Battle of Luskan Way

The northern squeeze corralled the tribes together into a wide vale between the Celene Pass and the way to the Luskan Mines. There they remained, bottled up, until Father Furduch arrived with a gnome army from the Kron Hills and Verbobonc. Continue reading “Spells & Stratagems”

Interview with Kevin J. Anderson author of Siege of the Tower.

The husband-wife team of Kevin J. Anderson and Rebecca Moesta have published an astonishing number of high-profile Science Fiction and Fantasy books, including major contributions to the expanded universes of Star Wars and Dune. Kevin Anderson’s work has garnered an impressive number of awards and nominations. He has written for Lucafilm and collaborated with big names like Dean Koontz, Brian Herbert, and (hard to believe) Neil Peart of Rush. The Andersons operate their own publishing house, WordFire.Press which has picked up rights to publish and republished big names like Alan Dean Foster, Frank Herbert, and D&D favorite Tracy Hickman.

But way back in the day, before Kevin J Anderson was a well-established name in the biz, he and his wife received a commission for a modest project with TSR’s Endless Quest series under the imprint of Greyhawk Adventures.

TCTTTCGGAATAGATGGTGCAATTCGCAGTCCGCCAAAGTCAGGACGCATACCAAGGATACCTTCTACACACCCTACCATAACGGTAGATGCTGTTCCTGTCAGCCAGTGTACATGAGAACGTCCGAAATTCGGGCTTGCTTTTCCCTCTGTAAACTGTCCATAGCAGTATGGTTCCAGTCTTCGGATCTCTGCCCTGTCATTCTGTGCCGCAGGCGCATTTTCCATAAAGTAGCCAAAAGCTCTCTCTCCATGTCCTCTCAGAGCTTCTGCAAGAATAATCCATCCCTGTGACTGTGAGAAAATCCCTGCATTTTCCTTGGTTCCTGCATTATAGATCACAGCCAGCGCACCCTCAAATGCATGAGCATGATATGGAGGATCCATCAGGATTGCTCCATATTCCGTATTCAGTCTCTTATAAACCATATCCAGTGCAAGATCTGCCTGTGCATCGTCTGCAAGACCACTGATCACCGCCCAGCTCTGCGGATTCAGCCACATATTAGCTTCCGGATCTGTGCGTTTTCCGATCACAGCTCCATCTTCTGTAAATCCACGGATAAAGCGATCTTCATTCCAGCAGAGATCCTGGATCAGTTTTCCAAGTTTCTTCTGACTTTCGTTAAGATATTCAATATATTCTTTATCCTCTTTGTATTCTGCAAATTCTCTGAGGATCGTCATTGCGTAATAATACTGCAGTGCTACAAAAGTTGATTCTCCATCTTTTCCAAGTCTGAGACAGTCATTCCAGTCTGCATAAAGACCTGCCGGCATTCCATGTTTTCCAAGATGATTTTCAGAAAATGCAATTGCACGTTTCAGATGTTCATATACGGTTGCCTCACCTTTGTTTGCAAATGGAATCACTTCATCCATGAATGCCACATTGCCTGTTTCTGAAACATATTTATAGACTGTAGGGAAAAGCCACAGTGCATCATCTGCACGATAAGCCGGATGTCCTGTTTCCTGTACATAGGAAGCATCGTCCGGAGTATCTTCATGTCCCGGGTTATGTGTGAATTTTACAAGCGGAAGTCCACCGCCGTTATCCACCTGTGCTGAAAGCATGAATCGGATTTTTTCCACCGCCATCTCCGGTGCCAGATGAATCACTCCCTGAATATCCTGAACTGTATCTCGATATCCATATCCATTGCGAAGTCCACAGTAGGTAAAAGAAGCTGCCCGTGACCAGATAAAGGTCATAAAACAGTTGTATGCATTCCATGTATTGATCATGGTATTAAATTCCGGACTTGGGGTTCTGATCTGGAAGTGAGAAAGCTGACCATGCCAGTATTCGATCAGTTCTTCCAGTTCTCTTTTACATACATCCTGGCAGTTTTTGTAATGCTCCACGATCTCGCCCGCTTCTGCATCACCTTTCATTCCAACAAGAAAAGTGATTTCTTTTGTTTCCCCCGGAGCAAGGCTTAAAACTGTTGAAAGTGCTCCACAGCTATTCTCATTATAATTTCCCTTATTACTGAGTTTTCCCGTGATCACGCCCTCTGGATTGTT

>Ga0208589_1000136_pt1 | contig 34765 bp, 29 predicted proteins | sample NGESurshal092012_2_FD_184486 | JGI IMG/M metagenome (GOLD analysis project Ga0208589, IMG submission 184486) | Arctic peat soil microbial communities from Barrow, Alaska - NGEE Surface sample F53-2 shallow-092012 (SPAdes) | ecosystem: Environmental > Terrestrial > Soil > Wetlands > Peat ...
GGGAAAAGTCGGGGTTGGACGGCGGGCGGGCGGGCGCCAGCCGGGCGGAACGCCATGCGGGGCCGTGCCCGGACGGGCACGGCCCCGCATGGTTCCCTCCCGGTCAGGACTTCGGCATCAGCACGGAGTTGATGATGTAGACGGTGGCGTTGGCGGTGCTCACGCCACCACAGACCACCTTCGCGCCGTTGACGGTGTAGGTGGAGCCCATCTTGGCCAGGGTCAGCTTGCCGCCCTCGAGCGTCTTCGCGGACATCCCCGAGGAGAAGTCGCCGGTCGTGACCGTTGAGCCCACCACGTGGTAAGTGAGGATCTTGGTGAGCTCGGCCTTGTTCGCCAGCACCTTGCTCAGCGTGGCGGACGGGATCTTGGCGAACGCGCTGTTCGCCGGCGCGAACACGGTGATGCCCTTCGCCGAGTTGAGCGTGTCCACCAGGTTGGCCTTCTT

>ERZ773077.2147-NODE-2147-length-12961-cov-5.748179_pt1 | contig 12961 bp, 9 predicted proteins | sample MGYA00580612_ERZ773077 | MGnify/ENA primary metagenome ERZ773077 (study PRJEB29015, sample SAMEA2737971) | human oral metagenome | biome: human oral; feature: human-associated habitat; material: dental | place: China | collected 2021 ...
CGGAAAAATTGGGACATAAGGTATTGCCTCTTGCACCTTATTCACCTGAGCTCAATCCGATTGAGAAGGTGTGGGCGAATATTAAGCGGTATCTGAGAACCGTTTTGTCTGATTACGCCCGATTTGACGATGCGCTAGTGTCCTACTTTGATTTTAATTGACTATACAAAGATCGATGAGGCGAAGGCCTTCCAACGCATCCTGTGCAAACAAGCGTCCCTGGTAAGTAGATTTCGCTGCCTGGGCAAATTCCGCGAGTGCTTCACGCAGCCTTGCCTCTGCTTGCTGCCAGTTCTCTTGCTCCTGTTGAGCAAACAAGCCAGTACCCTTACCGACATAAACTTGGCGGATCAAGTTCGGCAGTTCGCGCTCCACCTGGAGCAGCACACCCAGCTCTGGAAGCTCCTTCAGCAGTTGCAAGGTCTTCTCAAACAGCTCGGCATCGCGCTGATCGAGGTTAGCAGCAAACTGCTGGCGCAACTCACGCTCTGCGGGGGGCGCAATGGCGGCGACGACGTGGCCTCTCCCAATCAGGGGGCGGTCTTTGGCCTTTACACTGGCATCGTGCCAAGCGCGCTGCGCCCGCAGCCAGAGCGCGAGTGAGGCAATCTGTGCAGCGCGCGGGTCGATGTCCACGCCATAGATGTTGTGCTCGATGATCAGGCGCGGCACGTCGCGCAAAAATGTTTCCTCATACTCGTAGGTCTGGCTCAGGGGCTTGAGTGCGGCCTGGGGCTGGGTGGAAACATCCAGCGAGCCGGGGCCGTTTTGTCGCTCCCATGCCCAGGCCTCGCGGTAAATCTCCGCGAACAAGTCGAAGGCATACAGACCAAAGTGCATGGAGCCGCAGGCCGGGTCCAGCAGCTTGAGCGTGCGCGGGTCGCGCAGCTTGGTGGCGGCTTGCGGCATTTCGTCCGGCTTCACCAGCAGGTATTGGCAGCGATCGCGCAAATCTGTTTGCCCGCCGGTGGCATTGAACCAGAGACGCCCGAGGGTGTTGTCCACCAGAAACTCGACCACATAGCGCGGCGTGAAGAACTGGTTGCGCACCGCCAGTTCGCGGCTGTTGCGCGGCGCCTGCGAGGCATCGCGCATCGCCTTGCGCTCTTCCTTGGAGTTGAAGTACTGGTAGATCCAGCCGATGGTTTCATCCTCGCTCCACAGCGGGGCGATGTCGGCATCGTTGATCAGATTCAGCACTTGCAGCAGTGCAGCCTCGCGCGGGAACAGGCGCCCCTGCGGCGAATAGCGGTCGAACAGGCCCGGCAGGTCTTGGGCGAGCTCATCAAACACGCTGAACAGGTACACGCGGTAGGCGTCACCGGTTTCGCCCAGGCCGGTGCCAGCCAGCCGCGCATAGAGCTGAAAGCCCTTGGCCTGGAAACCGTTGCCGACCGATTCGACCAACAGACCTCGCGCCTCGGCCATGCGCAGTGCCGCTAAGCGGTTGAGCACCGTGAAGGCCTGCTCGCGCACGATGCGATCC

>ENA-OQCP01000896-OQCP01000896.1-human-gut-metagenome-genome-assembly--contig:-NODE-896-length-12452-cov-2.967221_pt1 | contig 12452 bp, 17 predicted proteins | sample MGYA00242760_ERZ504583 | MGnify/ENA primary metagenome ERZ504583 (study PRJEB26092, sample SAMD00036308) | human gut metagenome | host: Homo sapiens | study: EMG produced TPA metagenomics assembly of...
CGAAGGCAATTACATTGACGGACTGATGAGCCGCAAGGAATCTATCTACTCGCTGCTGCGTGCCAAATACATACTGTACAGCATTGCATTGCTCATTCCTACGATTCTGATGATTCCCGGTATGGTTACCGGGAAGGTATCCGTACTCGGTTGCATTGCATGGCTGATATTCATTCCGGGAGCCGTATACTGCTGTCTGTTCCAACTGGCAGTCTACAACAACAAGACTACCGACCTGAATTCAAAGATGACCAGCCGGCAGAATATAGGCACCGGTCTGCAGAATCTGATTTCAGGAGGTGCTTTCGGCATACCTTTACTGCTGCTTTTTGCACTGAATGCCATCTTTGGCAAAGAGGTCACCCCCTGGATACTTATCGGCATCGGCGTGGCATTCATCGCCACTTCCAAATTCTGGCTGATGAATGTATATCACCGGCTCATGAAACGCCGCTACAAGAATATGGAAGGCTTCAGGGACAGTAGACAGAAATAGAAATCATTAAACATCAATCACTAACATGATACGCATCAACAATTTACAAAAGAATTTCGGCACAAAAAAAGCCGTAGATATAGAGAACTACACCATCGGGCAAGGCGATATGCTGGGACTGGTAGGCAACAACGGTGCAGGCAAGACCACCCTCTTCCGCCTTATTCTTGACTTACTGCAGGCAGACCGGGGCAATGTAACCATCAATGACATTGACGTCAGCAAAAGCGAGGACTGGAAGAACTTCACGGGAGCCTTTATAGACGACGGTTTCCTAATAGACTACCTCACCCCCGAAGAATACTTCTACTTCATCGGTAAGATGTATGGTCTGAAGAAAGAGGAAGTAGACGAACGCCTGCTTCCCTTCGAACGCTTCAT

I recently obtained a copy of the rare book Siege of the Tower and reviewed it here. I caught up with Anderson via email to ask a few questions about how he came to be a Greyhawk writer.

Greyhawkstories:

How did you land the contract with TSR to write Siege of the Tower?

Kevin J. Anderson:

That was an interesting project that NO ONE ever asks about! Brian Thomsen was the editor at TSR, and he was a friend of ours. We (my wife Rebecca Moesta and I) were working writers, just about at the time we were quitting our day jobs and becoming full-time writers, and so we were open to new projects. Brian asked us if we were interested in doing a D&D “choose your own adventure” book, which were just starting to become popular at the time.